The conductor’s influence can be strongly felt even in some recordings that are true collaborations, such as the new release of Beethoven’s piano concertos on the Berlin Classics label. Here the conductor and soloist are husband and wife, which renders the whole issue of who influences whom and what particularly interesting. The reality is that the collaboration of Mari Kodama and Kent Nagano is a highly successful one in most of this repertoire, with some passages sounding amazingly intuitive in their mutuality: the coda of the finale of Concerto No. 4 is an especially striking example. This three-CD set is actually a compilation of performances recorded over the better part of a decade: the readings of the first three concertos date to 2006, that of the Triple Concerto to 2010, and those of Concertos Nos. 4 and 5 to 2013. Actually, those most-recent performances are the best of the bunch: Kodama plays with power, assurance and a strong sense of the concertos’ structure, and Nagano leads the excellent Deutsches Symphonie-Orchester Berlin at a fine pace with excellent attention to detail. The recordings of Concertos Nos. 1 and 2 are a bit more tentative and include a few unnecessary instances of rubato or what sounds like outright hesitation. No. 3 is fine, but has a surface-level sheen that makes it sound as if Kodama and Nagano have not quite plumbed its depths. Yet all this is really nitpicking: these are excellently played performances throughout, with soloist and conductor clearly in rapport with each other as well as with the music. Beethoven did not write these concertos for the modern piano or a full-size modern orchestra, so these versions must be deemed rather old-fashioned in their use of today’s instruments and techniques. But they are certainly effective. The second-movement “dialogue” of No. 4 is a high point, with the drama and lyricism of orchestra and piano, respectively, brought into high relief. And all of No. 5, the “Emperor,” is excellent: the work’s anticipation of later Romantic-era concertos is especially clear in this reading. The sole disappointment here is the Triple Concerto, a work still so under-appreciated that it is not even mentioned in the accompanying booklet – and is wrongly listed in three separate places as being heard on the second CD after Concerto No. 3 (it is actually heard before that work). Although Kolja Blacher and Johannes Moser play their stringed instruments well, they sound somewhat timid in comparison with Kodama’s piano. It can be argued that the piano is preeminent in this concerto, but in fact the work benefits from roughly equal prominence of the three soloists. There is nothing really wrong with this performance, but it is rather wan and pallid, which this music certainly does not have to be. The five solo concertos, on the other hand, are bright, almost effervescent at times, as conductor and soloist alike approach them with enthusiasm, understanding and what is clearly first-rate technique.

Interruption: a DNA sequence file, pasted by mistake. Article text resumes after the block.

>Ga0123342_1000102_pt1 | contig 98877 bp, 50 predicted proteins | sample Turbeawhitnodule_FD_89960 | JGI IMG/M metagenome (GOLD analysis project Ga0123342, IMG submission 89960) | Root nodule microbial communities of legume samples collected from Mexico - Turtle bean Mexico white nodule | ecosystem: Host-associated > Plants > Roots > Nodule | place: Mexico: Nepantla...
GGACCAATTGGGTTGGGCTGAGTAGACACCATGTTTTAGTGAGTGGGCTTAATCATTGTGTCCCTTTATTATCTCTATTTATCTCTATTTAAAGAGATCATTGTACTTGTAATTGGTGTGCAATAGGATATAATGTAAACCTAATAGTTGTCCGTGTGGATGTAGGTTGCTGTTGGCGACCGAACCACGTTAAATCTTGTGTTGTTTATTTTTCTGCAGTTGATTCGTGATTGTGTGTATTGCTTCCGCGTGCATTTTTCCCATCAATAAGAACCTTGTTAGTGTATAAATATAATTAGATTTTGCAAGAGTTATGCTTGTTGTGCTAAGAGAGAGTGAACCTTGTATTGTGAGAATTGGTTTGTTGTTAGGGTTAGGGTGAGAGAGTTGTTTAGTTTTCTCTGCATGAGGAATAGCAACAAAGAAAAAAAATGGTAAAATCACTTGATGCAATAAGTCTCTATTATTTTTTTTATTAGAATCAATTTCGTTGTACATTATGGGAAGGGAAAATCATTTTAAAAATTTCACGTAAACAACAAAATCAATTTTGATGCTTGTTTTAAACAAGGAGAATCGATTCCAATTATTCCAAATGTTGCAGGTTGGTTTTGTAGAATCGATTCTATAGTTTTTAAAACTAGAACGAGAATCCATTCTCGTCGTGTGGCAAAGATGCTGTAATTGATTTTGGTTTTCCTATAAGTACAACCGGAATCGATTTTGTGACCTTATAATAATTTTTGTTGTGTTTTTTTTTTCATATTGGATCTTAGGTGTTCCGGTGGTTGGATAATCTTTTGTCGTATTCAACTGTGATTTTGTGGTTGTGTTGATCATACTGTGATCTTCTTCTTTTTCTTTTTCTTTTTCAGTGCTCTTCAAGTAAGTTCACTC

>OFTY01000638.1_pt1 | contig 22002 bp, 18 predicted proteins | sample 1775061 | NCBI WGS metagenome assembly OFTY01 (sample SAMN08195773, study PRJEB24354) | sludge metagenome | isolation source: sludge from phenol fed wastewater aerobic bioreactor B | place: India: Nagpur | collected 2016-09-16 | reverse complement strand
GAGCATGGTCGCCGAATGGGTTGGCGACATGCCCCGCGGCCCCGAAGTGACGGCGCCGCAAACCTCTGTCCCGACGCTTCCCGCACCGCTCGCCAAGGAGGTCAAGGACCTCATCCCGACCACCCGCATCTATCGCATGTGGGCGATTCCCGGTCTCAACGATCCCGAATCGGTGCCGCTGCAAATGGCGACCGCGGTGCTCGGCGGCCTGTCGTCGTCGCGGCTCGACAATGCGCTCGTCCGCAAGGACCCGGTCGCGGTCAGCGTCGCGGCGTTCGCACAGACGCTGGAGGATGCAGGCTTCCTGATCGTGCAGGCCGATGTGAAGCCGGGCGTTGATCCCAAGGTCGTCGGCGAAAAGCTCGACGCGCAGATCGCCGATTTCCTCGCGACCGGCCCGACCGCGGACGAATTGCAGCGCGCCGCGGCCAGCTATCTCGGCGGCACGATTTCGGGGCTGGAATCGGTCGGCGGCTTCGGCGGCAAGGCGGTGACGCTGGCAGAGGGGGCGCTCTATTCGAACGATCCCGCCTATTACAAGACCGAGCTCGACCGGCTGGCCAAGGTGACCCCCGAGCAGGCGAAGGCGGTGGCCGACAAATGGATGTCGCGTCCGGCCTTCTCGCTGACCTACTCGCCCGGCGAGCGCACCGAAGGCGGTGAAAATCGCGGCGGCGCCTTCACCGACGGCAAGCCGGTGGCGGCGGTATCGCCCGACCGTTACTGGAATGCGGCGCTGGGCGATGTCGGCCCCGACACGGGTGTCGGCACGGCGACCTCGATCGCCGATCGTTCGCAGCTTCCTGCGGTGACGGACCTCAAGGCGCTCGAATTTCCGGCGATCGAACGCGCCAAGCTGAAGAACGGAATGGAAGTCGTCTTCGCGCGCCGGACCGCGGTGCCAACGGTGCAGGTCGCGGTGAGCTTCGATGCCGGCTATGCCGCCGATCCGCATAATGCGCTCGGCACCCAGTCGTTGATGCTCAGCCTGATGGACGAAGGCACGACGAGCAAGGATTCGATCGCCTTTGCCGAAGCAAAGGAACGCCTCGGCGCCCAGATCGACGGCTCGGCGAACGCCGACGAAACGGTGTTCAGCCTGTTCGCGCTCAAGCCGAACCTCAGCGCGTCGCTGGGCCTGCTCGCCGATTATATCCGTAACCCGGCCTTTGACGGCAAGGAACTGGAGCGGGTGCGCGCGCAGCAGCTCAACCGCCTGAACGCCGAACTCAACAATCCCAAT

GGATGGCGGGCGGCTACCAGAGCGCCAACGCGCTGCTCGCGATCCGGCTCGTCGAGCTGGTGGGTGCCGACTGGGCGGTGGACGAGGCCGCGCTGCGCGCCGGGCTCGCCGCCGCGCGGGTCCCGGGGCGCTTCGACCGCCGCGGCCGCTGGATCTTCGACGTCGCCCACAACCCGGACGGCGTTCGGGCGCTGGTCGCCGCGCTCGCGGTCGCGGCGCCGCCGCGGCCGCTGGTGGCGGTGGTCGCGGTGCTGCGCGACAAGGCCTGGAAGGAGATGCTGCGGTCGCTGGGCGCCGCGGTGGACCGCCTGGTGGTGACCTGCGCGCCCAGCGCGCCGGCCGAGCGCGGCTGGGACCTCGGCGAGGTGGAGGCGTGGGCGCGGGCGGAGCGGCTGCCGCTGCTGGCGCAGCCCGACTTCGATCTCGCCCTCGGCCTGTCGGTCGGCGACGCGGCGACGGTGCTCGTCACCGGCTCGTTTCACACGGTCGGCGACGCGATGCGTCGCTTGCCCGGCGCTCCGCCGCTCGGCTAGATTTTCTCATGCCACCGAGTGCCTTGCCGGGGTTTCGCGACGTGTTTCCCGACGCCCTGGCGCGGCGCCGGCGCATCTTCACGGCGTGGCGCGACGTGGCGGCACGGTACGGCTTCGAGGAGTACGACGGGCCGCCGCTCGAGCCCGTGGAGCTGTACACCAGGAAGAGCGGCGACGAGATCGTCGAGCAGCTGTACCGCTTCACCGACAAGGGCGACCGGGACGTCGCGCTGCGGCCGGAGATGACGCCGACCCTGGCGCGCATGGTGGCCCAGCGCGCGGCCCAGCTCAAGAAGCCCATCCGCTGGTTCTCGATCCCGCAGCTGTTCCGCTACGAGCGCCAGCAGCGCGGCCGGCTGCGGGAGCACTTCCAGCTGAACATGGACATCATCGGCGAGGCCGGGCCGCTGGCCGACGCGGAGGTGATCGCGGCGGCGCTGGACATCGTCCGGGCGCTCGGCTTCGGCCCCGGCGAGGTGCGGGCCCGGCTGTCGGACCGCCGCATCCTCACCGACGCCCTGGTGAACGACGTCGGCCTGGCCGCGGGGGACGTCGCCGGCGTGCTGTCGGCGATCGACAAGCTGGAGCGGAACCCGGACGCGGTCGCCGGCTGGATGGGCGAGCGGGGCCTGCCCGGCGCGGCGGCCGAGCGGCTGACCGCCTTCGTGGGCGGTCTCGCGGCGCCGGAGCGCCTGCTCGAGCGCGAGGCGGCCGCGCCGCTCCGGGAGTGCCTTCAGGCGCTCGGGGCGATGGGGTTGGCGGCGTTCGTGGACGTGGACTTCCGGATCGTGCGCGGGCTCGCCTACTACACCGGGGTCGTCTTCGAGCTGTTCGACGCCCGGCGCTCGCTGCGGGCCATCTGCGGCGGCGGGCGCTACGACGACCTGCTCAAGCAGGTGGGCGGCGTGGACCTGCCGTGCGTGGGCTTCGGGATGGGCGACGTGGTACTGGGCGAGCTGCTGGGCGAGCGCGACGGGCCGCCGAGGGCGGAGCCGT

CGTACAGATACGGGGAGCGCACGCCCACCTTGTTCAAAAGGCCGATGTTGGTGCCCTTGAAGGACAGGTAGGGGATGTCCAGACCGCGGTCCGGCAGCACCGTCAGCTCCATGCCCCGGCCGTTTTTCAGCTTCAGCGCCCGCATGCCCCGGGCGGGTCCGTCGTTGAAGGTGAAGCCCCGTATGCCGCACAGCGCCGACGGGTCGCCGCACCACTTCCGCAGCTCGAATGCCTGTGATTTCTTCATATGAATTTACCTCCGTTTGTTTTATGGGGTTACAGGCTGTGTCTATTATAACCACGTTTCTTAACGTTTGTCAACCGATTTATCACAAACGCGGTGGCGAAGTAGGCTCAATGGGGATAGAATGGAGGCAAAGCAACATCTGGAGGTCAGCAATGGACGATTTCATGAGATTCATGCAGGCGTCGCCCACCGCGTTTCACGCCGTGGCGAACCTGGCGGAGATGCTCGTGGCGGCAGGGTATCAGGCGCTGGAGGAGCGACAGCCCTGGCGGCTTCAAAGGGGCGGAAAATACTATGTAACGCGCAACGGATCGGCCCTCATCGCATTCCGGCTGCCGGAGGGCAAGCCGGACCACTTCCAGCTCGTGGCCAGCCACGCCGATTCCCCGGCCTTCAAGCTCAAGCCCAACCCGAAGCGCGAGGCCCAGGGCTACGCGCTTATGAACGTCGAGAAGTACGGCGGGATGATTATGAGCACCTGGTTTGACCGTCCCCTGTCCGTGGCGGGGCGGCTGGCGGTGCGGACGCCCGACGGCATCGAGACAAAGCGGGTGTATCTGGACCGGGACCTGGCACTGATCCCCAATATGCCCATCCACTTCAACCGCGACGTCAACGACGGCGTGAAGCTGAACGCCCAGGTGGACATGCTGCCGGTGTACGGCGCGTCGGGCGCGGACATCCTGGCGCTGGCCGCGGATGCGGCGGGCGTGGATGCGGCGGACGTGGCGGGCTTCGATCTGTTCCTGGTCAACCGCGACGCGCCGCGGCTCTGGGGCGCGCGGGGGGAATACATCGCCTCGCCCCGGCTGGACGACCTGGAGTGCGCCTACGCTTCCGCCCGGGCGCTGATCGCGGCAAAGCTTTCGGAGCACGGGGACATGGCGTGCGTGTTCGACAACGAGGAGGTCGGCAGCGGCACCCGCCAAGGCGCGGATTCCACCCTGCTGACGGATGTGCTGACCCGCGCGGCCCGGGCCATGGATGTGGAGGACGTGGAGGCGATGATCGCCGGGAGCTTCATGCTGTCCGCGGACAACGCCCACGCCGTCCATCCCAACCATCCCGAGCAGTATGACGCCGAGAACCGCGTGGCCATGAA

Sometimes a conductor can make an imprint on an orchestra without necessarily making one on particular pieces of music. That is the case with Alan Gilbert’s Nielsen cycle with the New York Philharmonic. The orchestra itself has not sounded this good since the Bernstein era: Gilbert clearly knows how to extract the maximum warmth, precision and sectional balance from an orchestra that has often been rather ragged and unruly under a variety of conductors – to the detriment of music and audiences alike. However, Gilbert’s readings of Nielsen’s Fifth and Sixth Symphonies, which complete his cycle for Dacapo, suffer from the same malaise as his performances of the other symphonies. He tends to make the works too bland, smoothing their sharp edges and generally taming their frequently outré orchestrations, rhythms and harmonies (even Nielsen’s First, his most-straightforward symphony, is harmonically odd, never deciding which of two keys it is in). Thus, in the Fifth, where the timpani player is at one point famously instructed to play ad libitum and try to disrupt the rest of the orchestra, Gilbert keeps things under such tight control that this aleatoric, highly provocative section becomes merely noisy. That was not Nielsen’s idea at all. As for Symphony No. 6, which Nielsen called “Sinfonia semplice” with tongue firmly in cheek, this is a genuinely bizarre work, as strange in its way as much of Ives’ music was in its. Deliberately crass, overdone, silly, mocking, sarcastic and at times just plain weird, Nielsen’s Sixth invites a conductor to pull out all the stops and really show what he or she can get an orchestra to do. Gilbert may be up to the challenge, but if so, he chooses not to rise to it: this Nielsen Sixth is very mild indeed, its jagged edges smoothed to such a degree that even the very end (when the bassoons keep playing after everything is finished, as if the conductor failed to cue them to stop) sounds intentional. It is intentional, of course: Nielsen knew exactly what he was doing. But here as with the timpani in Symphony No. 5, what the composer wanted was a kind of chaos within an overall atmosphere of control – control that eventually asserts itself in the Fifth but that falls apart in the Sixth. Ironically, Gilbert’s skill at controlling the New York Philharmonic here stands in the way of delivering fully satisfying performances – although this SACD still gets a (+++) rating in recognition of the very fine playing of the ensemble and the excellent sound with which the disc is endowed.